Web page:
Distance to the nearest star system: 4.24 light-years

Speaking of vast intergalactic chasms! The distance to the Alpha Centauri system only makes the list because all examinations of numerical scale are obliged to include something about space. How far is 4.24 light years? Too far for there to be any point in making sense of it, is one answer. Another is: use a popular analogy which imagines the Sun as the size of a grapefruit. On that scale, Earth is about 15 metres away. The distance to Proxima Centauri, the nearest star in the Alpha Centauri system, is about 2,500 miles, or roughly the distance from the UK to Azerbaijan. What does this tell us? Nothing useful. But it seems like a reasonable reward for getting through the GDP bit.

What else we’ve been reading

  • Himbos are having a moment, which was ample excuse for Saturday magazine to make poor Tim Jonze dress up as one for a day (but also write interestingly about why we might like them). Please enjoy the results. Archie

  • In this heartwarming interview, Harriet Gibsone spoke with comedian Sara Pascoe about her changing self-image and her winding journey to the stardom. Nimo

  • John Harris is good on the “strange hallucination” of the Tory leadership campaign’s failure to grapple with a coming era of mass fuel poverty. “I am not sure that talk of a “poll tax moment” adequately describes what is about to happen,” he writes. Archie

  • Shanti Das investigates one of the most successful men on TikTokAndrew Tate, a relatively unknown former Big Brother contestant who pushes violent, misogynistic content. Nimo

  • I’m late to this, but Lisa Miller’s long read for New York magazine on US prosecutors trying to hold Jennifer and James Crumbley responsible for their son’s mass shooting is superbly reported, nuanced, disturbing, and thought-provoking. Archie


Football | Erik ten Hag suffered a shock defeat at home to Brighton in his first match as manager of Manchester United, the Seagulls winning 2-1.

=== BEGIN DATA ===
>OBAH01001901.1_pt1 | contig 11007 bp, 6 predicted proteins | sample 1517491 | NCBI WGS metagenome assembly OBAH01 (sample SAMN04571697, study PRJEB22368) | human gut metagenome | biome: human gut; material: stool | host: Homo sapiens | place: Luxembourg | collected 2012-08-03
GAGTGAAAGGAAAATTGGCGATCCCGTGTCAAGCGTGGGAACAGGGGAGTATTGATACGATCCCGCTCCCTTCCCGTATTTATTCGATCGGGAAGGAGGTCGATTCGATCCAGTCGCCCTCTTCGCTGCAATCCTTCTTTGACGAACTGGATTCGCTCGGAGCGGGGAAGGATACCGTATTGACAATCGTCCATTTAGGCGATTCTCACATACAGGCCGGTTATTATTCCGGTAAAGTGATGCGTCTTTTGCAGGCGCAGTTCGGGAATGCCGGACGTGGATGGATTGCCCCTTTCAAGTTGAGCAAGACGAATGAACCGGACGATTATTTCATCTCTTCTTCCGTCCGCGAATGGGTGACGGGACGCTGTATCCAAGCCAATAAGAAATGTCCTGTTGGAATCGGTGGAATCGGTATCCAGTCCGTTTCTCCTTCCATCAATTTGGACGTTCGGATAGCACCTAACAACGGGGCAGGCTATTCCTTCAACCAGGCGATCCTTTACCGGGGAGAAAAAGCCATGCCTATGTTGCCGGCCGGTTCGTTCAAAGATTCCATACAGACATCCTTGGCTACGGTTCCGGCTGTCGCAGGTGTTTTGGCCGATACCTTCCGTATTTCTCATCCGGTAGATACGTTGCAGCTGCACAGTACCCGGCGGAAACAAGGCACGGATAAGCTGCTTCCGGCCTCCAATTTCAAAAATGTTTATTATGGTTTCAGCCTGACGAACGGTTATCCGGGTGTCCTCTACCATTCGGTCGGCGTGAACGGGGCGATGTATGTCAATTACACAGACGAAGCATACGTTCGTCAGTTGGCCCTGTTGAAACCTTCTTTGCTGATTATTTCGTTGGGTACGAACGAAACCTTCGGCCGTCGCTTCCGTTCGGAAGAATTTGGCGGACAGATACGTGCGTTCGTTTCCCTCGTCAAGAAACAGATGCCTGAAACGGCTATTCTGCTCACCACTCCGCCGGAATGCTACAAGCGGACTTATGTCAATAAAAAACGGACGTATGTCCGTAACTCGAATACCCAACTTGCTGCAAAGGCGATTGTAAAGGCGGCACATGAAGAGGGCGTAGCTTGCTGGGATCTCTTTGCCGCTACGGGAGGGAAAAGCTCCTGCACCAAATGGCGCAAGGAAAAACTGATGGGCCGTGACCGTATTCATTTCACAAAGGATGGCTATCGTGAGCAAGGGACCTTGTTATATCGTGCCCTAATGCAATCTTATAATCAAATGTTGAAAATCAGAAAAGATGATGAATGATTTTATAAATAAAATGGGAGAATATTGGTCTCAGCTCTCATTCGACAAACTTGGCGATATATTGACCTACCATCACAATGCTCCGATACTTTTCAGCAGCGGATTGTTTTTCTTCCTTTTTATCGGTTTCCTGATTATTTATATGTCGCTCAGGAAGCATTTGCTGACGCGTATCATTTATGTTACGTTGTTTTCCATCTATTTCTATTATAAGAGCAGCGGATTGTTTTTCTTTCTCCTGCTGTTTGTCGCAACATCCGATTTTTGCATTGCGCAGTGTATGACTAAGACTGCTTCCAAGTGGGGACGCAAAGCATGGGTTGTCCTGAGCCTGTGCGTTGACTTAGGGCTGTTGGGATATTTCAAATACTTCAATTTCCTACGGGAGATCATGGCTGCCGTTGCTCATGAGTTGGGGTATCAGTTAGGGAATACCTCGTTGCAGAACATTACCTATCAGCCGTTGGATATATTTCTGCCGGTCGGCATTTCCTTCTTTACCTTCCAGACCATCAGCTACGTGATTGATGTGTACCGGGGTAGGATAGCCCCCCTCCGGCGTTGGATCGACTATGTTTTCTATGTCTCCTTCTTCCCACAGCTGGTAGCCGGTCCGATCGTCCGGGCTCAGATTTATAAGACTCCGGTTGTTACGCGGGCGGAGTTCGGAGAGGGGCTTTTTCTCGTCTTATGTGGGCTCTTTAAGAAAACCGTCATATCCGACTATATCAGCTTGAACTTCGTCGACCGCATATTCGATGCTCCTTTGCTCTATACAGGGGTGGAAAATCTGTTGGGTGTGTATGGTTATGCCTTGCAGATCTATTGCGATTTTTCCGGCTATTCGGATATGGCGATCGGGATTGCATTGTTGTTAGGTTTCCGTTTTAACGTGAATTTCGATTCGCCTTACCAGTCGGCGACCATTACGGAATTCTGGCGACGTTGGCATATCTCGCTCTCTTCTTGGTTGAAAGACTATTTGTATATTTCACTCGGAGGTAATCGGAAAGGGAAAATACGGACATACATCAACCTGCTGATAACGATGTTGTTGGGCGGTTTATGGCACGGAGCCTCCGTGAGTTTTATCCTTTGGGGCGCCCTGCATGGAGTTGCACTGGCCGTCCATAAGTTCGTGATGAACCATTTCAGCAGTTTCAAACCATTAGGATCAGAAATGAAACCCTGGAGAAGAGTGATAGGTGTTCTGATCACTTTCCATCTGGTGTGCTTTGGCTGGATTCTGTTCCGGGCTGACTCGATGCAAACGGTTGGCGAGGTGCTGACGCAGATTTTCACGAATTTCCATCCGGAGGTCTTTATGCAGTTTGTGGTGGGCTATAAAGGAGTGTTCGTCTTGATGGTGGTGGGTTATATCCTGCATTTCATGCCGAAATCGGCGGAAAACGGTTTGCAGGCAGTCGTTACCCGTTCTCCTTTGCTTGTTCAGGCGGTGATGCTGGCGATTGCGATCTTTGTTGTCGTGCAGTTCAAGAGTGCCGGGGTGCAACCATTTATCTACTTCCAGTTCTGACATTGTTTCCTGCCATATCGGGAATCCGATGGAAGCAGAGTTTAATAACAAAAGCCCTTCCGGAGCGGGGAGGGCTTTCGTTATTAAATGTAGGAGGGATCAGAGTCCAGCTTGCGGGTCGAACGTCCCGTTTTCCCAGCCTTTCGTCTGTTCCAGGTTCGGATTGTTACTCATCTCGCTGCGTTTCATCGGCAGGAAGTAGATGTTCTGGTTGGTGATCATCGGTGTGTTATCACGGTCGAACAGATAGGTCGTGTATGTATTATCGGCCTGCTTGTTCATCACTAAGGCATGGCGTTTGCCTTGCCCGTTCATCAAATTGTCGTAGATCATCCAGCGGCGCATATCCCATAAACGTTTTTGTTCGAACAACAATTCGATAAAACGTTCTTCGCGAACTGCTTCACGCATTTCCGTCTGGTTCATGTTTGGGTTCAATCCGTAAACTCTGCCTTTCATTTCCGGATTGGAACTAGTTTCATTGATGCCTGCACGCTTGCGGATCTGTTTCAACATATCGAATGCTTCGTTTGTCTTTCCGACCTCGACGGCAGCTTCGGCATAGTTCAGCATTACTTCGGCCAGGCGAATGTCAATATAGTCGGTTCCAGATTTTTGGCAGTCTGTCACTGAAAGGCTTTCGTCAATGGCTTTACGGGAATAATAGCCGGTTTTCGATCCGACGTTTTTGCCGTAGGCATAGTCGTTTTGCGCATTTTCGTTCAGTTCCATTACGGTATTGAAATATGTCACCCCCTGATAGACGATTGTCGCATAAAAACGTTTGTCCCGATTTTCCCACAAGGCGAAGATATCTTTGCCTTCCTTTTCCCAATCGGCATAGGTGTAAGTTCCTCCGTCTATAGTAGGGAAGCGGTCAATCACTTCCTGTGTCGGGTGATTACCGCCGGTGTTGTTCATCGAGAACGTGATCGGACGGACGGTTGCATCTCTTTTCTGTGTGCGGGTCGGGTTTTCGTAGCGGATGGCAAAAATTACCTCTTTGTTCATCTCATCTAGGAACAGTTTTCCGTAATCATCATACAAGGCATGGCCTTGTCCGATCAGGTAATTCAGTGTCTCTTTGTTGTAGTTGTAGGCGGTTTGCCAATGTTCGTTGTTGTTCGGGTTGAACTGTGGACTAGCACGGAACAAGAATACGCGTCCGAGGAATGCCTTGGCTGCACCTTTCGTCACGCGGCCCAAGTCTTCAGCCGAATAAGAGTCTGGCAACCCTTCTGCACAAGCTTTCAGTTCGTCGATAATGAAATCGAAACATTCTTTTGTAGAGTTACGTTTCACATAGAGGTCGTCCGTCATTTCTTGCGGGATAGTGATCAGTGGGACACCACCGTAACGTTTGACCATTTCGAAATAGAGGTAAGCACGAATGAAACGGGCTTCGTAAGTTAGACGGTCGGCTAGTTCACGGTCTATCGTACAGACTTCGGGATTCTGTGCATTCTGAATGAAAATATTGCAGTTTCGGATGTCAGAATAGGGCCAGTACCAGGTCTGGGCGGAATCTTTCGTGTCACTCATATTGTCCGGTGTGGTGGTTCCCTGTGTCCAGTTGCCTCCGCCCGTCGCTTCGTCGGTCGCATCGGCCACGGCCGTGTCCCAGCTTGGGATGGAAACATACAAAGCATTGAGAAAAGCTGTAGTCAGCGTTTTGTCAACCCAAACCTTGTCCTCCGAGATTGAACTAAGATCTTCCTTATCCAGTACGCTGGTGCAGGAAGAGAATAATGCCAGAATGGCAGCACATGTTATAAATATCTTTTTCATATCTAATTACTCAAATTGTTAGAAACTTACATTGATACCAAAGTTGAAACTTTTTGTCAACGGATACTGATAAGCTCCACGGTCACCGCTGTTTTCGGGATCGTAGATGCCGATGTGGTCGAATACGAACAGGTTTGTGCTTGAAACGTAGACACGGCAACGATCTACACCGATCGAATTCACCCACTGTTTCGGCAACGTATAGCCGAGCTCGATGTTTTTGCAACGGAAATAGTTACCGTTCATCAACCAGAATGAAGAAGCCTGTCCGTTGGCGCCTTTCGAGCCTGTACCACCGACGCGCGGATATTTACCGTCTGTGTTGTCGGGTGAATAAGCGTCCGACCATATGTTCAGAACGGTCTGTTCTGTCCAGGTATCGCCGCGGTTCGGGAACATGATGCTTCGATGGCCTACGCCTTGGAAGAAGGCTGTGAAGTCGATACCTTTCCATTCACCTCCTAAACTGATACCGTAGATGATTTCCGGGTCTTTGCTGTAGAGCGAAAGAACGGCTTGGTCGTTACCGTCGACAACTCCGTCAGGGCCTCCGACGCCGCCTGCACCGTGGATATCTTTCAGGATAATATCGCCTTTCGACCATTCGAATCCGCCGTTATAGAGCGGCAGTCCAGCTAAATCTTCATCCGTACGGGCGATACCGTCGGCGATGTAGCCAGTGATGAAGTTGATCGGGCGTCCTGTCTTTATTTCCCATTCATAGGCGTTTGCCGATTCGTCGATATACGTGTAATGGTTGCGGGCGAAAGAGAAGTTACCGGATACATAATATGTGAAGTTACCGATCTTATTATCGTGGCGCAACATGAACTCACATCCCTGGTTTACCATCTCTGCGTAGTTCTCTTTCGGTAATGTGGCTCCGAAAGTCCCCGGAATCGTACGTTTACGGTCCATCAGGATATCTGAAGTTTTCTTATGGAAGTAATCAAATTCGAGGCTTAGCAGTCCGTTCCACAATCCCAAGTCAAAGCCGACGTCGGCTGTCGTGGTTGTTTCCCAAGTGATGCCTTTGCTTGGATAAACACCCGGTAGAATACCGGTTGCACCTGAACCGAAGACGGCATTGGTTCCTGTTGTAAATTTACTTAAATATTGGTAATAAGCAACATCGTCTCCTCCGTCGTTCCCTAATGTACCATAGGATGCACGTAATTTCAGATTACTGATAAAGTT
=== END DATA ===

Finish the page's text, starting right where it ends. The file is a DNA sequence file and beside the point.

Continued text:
Commonwealth Games | England won gold in the men’s 4x100m sprint relay, while Nigeria took the women’s title. New Zealand thrashed England by eight wickets in the women’s cricket bronze medal match.

Golf | South African Ashleigh Buhail defeated Chun In-gee after four extra holes in the Women’s Open.

The front pages

Guardian front page 8 August 2022
Photograph: Guardian

The Times leads with “Get inflation down before cutting tax, voters urge,” while the Express says “Truss: I won’t rule out urgent help on bills” and the FT goes with “Tory frontrunner Truss faces pressure over cost of living plan”. The Mirror has “Get back to sort crisis,” reporting that former prime minister Gordon Brown “demands action” on cost of living pressures. The Mail has “Tories ‘must quit Boris witch-hunt’”.

The Guardian’s splash reads “Alarm as leak reveals Raab plan for new assault on judges’ powers”. The Independent leads with “Police forced to prop up NHS, watchdog warns” and the Telegraph says “Sprint to avoid NHS meltdown this winter”. The Metro leads with “Trauma of 650 kids in police strip searches”.

The Sun has “Ash yer lot” and says fire chiefs want garden barbecues stamped out amid fears of another heatwave.

Today in Focus

File photo dated 4/5/1979 of Margaret Thatcher in a car.
Photograph: PA

The Tory leadership race and the ghost of Margaret Thatcher

Guardian columnist Polly Toynbee identifies how Tory leadership candidates Liz Truss and Rishi Sunak have channelled the former prime minister, and what it says about the Conservative party in 2022.

Cartoon of the day | Edith Pritchett

Edith Pritchett / the Guardian
Edith Pritchett / the Guardian

Sign up for Inside Saturday to see more of Edith Pritchett’s cartoons, the best Saturday magazine content and an exclusive look behind the scenes.

The Upside

A bit of good news to remind you that the world’s not all bad

Wellbeing Cheerfulness
Wellbeing Cheerfulness Illustration: eva bee

The climate crisis, the cost of living crisis, the pandemic: there are many external factors that make life hard to bear. But Timothy Hampton, a professor at the University of California, Berkeley, has authored a book about how being cheerful on the outside, can help you, and those around you, feel it on the inside. Cheerfulness is not happiness or optimism or hopefulness, he says, it’s something you do. It’s the way you talk to people, or the way you choose to view the world. “It’s ephemeral,” Hampton says, “it comes and goes. It’s a resource of the self, an uptick in one’s emotional wellbeing that raises your energy levels briefly. We don’t really recognise it, unless we’re doing it.”

Sign up here for a weekly roundup of The Upside, sent to you every Sunday

Bored at work?

And finally, the Guardian’s crosswords to keep you entertained throughout the day – with plenty more on the Guardian’s Puzzles app for iOS and Android. Until tomorrow.